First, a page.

Tallberginkatu 1, +358 9 68663610, valokuvataiteenmuseo.fi/en. Open Monday-Friday 11am-8pm and weekends from 11am-6pm. Admission is 12 EUR.
Sinebrychoff Art Museum
This museum, located in a historic 19th-century building, is the only museum in the city that focuses on older European paintings and portraits. The bottom floor has a lot of photos and more modern works while the top floor has older paintings from the 14th-19th centuries. There are around 4,000 items in this collection. In addition to the incredible and historic works here, part of the museum is composed of the Sinebrychoff residence itself. Walk through the old Sinebrychoff estate and see what life was like for Helsinki’s wealthiest people during the 19th century.
Bulevardi 40, +358 29 4500460, sinebrychoffintaidemuseo.fi/en. Open Tuesday-Friday from 11am-6pm (8pm on Wednesdays) and 10am-5pm on weekends. Admission is 18 EUR.
Right near the Sinebrychoff Museum is a nice little residential park worth hanging out in. There are a lot of little coffee shops around, so you can grab a snack and just relax, have a picnic, or just sit and people-watch. After a day of walking around so much of Helsinki, you might need it. There are lots of events here in the summer too.
Hit the Sauna
The word sauna is actually a Finnish word. There are over 3 million saunas in Finland (which is a lot considering there are only 5.5 million people in the entire country) so to come here and not visit one would be a waste! There are lots of public saunas in Helsinki, most of which cost around 10 EUR and you can usually rent towels as well. Almost all have separate sections for men and women. While going nude is the traditional method there’s no shame in wearing a towel either. Kotiharjun, Hermanni, Allas Sea Pool, and Löyly Helsinki are all popular saunas.
Helsinki Itinerary: Day 2
Bank of Finland Museum
This museum was one of the coolest museums I’ve seen in a long time. While it does a good job describing the history of money in Finland, what it really does well is clearly and concisely explain the history of modern finance. It offers up a detailed background and has some great exhibits. They also host rotating exhibitions on all sorts of related topics (such as counterfeit money). It was quite a learning experience and I highly recommend a visit.
Snellmaninkatu 2, +358 9 183 2626, rahamuseo.fi/en. Open Tuesday-Friday from 11am-5pm and 11am-6pm on the weekend. Admission is free.
Right next to the bank museum is Helsinki’s giant cathedral. Built in the Neoclassical style, it towers over the surrounding square and inspired a few “wows.” You won’t walk away thinking this is one of the greatest cathedrals in Europe, but I did think it was one of the best in Scandinavia. What makes the cathedral even more interesting is that it was built in the 19th century as a tribute to Czar Nicholas I (who was the Grand Duke of Finland at the time).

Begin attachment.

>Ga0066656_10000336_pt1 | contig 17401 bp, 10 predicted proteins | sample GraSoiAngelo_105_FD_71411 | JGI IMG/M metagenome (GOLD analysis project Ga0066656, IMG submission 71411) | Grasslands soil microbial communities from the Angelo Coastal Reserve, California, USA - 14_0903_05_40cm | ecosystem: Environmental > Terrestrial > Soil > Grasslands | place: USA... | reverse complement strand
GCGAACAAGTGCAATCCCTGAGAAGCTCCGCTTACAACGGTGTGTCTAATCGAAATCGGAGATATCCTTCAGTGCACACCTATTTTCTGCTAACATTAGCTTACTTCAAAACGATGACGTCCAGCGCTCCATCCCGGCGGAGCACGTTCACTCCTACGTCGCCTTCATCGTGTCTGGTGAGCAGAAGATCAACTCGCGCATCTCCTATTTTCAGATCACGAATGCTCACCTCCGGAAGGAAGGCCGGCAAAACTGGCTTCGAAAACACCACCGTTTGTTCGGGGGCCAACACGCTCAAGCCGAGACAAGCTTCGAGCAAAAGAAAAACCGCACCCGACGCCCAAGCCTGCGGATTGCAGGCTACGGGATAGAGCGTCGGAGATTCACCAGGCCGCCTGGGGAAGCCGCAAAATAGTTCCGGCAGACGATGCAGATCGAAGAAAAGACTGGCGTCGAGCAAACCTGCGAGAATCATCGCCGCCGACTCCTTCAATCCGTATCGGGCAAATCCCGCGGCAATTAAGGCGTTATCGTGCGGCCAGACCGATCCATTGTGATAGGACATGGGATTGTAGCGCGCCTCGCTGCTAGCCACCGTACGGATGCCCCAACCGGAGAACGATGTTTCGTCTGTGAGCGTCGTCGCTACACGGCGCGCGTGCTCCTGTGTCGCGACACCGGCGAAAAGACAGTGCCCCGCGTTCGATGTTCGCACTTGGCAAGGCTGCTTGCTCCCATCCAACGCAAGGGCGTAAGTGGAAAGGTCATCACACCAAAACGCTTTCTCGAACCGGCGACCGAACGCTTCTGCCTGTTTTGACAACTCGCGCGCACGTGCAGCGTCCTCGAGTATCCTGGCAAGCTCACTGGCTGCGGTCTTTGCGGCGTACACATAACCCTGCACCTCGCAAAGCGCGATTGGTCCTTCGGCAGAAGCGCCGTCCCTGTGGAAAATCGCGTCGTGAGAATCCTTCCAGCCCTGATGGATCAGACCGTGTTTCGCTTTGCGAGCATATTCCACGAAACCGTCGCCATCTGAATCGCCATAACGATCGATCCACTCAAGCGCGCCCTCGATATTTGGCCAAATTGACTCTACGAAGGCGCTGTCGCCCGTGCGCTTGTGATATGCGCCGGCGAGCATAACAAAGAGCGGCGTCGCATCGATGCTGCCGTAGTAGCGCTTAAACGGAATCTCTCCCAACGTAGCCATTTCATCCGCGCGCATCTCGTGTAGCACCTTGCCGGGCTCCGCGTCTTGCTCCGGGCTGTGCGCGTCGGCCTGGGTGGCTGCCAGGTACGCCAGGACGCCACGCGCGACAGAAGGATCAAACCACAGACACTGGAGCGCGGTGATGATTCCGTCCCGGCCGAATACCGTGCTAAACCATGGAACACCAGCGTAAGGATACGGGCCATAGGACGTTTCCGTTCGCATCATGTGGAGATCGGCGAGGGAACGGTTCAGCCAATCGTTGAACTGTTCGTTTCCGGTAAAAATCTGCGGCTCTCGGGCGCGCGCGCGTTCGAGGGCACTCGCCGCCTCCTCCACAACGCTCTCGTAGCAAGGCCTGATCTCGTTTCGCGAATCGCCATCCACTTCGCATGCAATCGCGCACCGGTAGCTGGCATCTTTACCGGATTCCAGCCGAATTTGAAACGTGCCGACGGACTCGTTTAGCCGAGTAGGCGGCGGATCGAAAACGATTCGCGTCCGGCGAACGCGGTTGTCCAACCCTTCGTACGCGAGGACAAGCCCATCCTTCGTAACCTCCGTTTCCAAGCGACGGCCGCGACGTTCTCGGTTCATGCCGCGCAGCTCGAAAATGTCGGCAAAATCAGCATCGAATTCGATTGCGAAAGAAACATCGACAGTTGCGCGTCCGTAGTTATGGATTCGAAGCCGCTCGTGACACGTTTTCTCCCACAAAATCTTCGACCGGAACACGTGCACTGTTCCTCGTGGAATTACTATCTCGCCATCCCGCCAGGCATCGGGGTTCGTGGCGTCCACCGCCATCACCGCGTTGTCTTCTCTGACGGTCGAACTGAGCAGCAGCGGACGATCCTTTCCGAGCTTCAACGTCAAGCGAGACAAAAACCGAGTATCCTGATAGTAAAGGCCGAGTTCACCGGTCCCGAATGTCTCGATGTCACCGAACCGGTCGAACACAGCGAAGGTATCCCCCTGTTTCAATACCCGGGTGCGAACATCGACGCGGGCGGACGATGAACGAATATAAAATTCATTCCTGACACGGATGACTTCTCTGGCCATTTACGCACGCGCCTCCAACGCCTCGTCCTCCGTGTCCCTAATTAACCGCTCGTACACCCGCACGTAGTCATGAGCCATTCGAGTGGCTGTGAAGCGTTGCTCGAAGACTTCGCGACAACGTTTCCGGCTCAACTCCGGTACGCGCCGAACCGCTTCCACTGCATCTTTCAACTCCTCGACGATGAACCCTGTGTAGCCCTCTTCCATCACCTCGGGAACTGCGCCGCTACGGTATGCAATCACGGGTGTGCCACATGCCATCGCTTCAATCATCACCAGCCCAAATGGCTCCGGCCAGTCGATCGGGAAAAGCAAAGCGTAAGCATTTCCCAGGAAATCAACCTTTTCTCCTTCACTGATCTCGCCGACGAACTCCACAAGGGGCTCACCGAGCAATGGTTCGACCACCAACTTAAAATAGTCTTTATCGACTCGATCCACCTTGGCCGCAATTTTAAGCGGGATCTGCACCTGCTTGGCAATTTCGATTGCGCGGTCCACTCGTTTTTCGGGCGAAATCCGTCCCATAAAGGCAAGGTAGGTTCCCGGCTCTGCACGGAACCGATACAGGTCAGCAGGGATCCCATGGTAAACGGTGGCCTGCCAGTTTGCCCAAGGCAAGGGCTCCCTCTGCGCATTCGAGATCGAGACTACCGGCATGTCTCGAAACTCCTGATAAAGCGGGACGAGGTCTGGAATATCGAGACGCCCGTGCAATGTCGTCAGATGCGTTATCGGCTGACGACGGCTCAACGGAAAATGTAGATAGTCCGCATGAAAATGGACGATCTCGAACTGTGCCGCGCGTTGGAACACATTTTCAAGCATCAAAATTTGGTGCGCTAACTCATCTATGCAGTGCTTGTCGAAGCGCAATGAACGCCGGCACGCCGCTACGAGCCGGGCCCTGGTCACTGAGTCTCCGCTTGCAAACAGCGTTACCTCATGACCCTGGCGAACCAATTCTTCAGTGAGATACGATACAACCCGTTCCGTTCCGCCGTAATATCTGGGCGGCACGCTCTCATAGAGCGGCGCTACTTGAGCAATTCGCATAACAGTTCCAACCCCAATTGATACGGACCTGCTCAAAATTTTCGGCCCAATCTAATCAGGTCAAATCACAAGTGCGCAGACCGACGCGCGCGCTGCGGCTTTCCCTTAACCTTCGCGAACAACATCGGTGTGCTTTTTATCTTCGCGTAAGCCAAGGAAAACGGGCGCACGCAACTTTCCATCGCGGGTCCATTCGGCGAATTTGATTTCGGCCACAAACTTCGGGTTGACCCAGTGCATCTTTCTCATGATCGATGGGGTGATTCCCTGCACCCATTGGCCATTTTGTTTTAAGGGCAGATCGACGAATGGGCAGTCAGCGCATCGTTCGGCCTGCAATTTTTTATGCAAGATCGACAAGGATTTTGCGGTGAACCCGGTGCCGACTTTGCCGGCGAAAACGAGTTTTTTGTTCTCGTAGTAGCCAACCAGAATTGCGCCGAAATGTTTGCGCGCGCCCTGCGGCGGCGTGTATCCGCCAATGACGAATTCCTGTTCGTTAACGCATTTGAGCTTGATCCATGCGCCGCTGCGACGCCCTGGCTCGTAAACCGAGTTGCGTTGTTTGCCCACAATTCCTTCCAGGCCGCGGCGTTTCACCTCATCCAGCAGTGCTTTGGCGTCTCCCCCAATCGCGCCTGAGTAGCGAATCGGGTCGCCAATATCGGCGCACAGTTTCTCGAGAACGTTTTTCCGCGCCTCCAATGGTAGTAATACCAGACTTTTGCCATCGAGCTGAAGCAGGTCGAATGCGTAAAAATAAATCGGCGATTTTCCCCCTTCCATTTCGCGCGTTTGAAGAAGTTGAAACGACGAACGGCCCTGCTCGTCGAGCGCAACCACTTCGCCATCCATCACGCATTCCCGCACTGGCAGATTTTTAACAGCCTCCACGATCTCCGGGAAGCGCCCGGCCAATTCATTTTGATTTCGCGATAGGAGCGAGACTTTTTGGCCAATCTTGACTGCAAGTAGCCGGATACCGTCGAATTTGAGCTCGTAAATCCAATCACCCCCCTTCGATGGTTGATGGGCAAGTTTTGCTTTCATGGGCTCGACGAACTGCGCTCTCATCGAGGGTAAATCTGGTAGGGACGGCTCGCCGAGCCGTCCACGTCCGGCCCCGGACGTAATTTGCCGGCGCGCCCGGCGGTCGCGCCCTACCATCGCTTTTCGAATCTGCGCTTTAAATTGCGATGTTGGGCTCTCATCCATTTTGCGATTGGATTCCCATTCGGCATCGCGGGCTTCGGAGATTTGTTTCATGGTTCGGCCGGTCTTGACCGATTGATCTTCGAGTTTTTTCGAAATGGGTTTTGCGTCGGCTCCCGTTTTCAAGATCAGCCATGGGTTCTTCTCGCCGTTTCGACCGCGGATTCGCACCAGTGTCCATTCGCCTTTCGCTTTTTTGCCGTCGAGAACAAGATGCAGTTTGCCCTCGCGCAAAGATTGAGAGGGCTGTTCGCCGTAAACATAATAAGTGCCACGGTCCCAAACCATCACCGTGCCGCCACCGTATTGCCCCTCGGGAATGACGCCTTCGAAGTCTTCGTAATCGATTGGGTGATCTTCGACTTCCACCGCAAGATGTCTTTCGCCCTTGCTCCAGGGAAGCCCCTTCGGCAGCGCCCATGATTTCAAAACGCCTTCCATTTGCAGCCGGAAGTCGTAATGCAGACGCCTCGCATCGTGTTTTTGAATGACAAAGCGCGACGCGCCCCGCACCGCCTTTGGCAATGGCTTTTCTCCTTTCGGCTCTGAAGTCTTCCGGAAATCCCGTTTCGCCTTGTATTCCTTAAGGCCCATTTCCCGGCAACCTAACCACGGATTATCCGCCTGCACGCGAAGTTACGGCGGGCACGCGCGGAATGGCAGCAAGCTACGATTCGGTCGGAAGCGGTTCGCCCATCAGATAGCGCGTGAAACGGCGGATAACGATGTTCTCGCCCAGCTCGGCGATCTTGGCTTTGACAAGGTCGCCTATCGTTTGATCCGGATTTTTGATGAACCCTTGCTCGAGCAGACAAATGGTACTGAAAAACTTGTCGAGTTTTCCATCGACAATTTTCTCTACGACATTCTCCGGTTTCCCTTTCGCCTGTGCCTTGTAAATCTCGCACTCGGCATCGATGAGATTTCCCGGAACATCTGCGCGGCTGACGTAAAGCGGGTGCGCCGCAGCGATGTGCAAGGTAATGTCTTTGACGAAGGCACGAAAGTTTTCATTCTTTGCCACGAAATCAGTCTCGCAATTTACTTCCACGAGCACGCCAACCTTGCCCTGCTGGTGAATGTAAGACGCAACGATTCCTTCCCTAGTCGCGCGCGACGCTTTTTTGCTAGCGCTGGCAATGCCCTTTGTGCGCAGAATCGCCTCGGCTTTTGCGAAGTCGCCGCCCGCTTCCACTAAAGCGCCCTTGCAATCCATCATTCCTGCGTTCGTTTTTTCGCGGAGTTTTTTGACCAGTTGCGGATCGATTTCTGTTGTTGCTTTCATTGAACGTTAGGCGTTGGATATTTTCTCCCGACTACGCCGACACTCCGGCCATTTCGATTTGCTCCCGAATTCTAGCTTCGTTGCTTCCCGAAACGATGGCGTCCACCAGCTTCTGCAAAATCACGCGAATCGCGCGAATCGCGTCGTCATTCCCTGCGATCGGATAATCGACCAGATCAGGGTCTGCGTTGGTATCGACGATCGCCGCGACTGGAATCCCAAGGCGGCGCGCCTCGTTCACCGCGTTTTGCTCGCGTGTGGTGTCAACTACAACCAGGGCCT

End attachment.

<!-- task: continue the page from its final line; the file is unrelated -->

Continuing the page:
Unioninkatu 29, +358 9 23406120, helsinginseurakunnat.fi. Open most days from 9am-11:45am and 12:30pm-6pm (11am-6pm on Sundays) but times can vary so check the website. Admission is free and there is a (free) short organ recital every Wednesday at 5pm.
Consecrated in 1868, this large red church is hard to miss, as it sits on a hill overlooking the city. An Eastern Orthodox church, its massive boasts impressive large domes and gold crosses. It’s actually the largest Eastern Orthodox church in all of Western Europe. The interior is lavishly decorated too, with typical Eastern Orthodox icons and a large vaulted ceiling (sadly, some of the most famous icons and artifacts have been stolen).
Kanavakatu 1, +358 9 85646100. Open Tuesday-Friday from 9:30am-7pm, Saturday from 10am-3pm, and Sunday from 12pm-3pm. Closed during ceremonies. Admission is free.
Helsinki City Museum
Like the Finland history museum, the Helsinki version is excellent. Opened in 1911, it has plenty of descriptions and great exhibits and photos that explain how the city has changed and evolved over the centuries. It’s the third-best city museum I’ve come across in Europe (after the Amsterdam and Barcelona museums). You shouldn’t miss it.
Aleksanterinkatu 16, +358 9 31036630, helsinginkaupunginmuseo.fi/en. Open weekdays from 11am-7pm and weekends from 11am-5pm. Admission is free.
Right down by the harbor is a market where you can do lots of souvenir shopping, eat some local food, and buy fresh produce (and lots of fresh berries in the summer). This place is usually swarming with tourists, but I heard enough Finnish there to know it isn’t a complete tourist trap. In fact, the herring market, a huge local event, is held here (it starts in October). There’s also a covered portion of the market where you can find pastries, fish, meat, and cheese. Eat at the Soup Kitchen if you’re hungry (have the seafood soup). It’s a fun place to visit even in winter as it has heated tents for when it gets cold.